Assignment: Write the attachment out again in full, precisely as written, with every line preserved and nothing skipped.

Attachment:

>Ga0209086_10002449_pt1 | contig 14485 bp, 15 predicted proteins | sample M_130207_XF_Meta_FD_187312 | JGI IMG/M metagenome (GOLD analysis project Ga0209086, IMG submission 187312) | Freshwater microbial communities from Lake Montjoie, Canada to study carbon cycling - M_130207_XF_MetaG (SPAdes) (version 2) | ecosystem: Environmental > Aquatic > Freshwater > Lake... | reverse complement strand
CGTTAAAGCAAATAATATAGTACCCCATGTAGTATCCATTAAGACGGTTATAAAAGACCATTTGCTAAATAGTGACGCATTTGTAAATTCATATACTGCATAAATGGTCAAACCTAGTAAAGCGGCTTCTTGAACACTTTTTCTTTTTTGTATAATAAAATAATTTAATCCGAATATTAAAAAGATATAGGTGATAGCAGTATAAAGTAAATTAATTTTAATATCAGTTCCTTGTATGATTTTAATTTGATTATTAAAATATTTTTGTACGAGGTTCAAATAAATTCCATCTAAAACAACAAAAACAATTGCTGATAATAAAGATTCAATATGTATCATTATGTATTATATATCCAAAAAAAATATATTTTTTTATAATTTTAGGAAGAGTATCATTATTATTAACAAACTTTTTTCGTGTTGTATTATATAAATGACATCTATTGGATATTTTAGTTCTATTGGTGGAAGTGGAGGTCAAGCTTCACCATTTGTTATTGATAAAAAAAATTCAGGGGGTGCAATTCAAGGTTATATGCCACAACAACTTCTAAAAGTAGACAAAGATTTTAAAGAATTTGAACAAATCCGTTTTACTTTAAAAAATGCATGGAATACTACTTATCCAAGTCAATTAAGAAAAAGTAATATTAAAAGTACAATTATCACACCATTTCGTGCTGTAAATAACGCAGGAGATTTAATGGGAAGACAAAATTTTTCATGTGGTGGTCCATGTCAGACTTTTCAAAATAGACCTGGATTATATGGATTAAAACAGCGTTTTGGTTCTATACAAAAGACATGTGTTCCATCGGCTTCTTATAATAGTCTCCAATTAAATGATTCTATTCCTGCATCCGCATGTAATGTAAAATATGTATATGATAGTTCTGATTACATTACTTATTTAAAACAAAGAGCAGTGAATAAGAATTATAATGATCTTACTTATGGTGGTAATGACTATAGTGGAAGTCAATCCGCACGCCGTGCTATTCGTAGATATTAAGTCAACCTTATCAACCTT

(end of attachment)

>Ga0209086_10002449_pt1 | contig 14485 bp, 15 predicted proteins | sample M_130207_XF_Meta_FD_187312 | JGI IMG/M metagenome (GOLD analysis project Ga0209086, IMG submission 187312) | Freshwater microbial communities from Lake Montjoie, Canada to study carbon cycling - M_130207_XF_MetaG (SPAdes) (version 2) | ecosystem: Environmental > Aquatic > Freshwater > Lake... | reverse complement strand
CGTTAAAGCAAATAATATAGTACCCCATGTAGTATCCATTAAGACGGTTATAAAAGACCATTTGCTAAATAGTGACGCATTTGTAAATTCATATACTGCATAAATGGTCAAACCTAGTAAAGCGGCTTCTTGAACACTTTTTCTTTTTTGTATAATAAAATAATTTAATCCGAATATTAAAAAGATATAGGTGATAGCAGTATAAAGTAAATTAATTTTAATATCAGTTCCTTGTATGATTTTAATTTGATTATTAAAATATTTTTGTACGAGGTTCAAATAAATTCCATCTAAAACAACAAAAACAATTGCTGATAATAAAGATTCAATATGTATCATTATGTATTATATATCCAAAAAAAATATATTTTTTTATAATTTTAGGAAGAGTATCATTATTATTAACAAACTTTTTTCGTGTTGTATTATATAAATGACATCTATTGGATATTTTAGTTCTATTGGTGGAAGTGGAGGTCAAGCTTCACCATTTGTTATTGATAAAAAAAATTCAGGGGGTGCAATTCAAGGTTATATGCCACAACAACTTCTAAAAGTAGACAAAGATTTTAAAGAATTTGAACAAATCCGTTTTACTTTAAAAAATGCATGGAATACTACTTATCCAAGTCAATTAAGAAAAAGTAATATTAAAAGTACAATTATCACACCATTTCGTGCTGTAAATAACGCAGGAGATTTAATGGGAAGACAAAATTTTTCATGTGGTGGTCCATGTCAGACTTTTCAAAATAGACCTGGATTATATGGATTAAAACAGCGTTTTGGTTCTATACAAAAGACATGTGTTCCATCGGCTTCTTATAATAGTCTCCAATTAAATGATTCTATTCCTGCATCCGCATGTAATGTAAAATATGTATATGATAGTTCTGATTACATTACTTATTTAAAACAAAGAGCAGTGAATAAGAATTATAATGATCTTACTTATGGTGGTAATGACTATAGTGGAAGTCAATCCGCACGCCGTGCTATTCGTAGATATTAAGTCAACCTTATCAACCTT